Rubbish dumped at Salvation Army shops

The Salvation Army is paying $600,000 a year in tip fees to dispose of rubbish left outside its 125 family stores nationwide.

Workers at Wellington region shops said the problem was worse as Christmas approached.

One said used condoms, dirty nappies and clothes stained with faeces had been left outside her shop.

Salvation Army lower North Island family store manager Gareth Marshall said dealing with unwanted "donations" left outside the 26 stores under his control was a "frustrating, significant issue for store staff".

He said the $600,000 paid in tip fees was money the army would prefer to give needy families.

"People who abuse us will abuse us, no matter what. We are still very grateful for everything we get," he said.

Stores were open six days a week with signs on doors asking people not to leave goods when the shops were closed.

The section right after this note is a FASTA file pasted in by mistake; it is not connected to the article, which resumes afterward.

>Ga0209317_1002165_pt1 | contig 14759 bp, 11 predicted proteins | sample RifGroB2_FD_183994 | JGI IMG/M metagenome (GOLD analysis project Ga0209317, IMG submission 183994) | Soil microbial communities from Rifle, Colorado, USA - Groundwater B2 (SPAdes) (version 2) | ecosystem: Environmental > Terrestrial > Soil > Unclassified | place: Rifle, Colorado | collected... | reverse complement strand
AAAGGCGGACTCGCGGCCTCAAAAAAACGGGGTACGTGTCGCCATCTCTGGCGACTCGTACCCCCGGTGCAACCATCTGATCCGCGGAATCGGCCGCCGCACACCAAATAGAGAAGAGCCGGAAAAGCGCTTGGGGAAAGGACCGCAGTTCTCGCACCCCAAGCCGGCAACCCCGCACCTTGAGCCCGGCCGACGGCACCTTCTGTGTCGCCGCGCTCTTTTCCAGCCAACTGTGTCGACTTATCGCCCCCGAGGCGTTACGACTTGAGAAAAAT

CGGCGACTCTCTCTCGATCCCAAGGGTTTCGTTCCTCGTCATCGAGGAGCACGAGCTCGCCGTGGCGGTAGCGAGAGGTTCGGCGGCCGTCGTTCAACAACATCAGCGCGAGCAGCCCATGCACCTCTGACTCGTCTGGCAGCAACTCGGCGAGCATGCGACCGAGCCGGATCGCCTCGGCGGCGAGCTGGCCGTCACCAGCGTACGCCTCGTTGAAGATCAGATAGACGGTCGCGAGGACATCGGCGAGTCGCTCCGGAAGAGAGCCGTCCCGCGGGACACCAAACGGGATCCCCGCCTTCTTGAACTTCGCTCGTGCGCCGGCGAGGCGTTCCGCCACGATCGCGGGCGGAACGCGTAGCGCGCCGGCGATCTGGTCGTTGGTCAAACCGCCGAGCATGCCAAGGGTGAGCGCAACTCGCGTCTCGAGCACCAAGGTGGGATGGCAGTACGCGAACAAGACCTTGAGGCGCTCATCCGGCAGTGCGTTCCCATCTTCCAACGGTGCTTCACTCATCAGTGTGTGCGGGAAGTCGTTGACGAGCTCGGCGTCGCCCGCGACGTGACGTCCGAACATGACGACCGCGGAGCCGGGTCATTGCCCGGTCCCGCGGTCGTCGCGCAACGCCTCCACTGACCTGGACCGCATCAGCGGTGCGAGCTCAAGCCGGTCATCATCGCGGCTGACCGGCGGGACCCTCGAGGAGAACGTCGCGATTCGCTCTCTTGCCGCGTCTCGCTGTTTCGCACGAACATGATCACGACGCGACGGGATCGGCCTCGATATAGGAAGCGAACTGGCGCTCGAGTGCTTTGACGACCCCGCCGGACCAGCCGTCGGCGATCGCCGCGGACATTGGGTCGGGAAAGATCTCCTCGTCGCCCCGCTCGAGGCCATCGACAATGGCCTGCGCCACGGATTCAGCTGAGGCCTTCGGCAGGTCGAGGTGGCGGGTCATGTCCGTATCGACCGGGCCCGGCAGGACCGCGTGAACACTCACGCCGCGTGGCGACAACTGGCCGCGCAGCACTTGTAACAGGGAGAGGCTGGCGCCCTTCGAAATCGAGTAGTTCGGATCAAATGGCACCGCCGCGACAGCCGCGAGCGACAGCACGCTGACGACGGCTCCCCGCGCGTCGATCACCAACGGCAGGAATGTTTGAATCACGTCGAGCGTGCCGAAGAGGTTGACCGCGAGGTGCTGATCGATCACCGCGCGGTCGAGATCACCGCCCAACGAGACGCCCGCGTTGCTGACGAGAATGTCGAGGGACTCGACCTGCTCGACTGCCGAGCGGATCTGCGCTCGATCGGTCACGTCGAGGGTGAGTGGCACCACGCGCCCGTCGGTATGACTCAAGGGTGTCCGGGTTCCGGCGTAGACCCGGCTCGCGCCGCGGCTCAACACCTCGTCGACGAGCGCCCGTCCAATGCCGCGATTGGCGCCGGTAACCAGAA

There was also a significant pilfering problem. By the time staff arrived for work, particularly on Monday mornings, their first job involved cleaning up large piles of rubbish picked through by overnight pilferers.

"Staff become very frustrated when unwanted rubbish is left outside shops overnight and at weekends," Mr Marshall said.

The army's stores make about $10 million a year from selling secondhand goods such as furniture, household goods, toys and books.

Karori resident Chris Myers said the area outside the shop often looked like a "tip site" at weekends.

"People are taking the good stuff and dumping the rubbish. It's very sad," she said.

John Rossbotham, manager of the Catholic Church's six St Vincent de Paul shops in Wellington, said loading up a van and travelling to the tip on Monday mornings was part of the "cost of doing business".

He sympathised with the Salvation Army, but said "Vinnies" shops in Newtown, Miramar, Island Bay, Aro St, Johnsonville and Khandallah rarely had "donations" of household rubbish outside trading hours.

The Dominion Post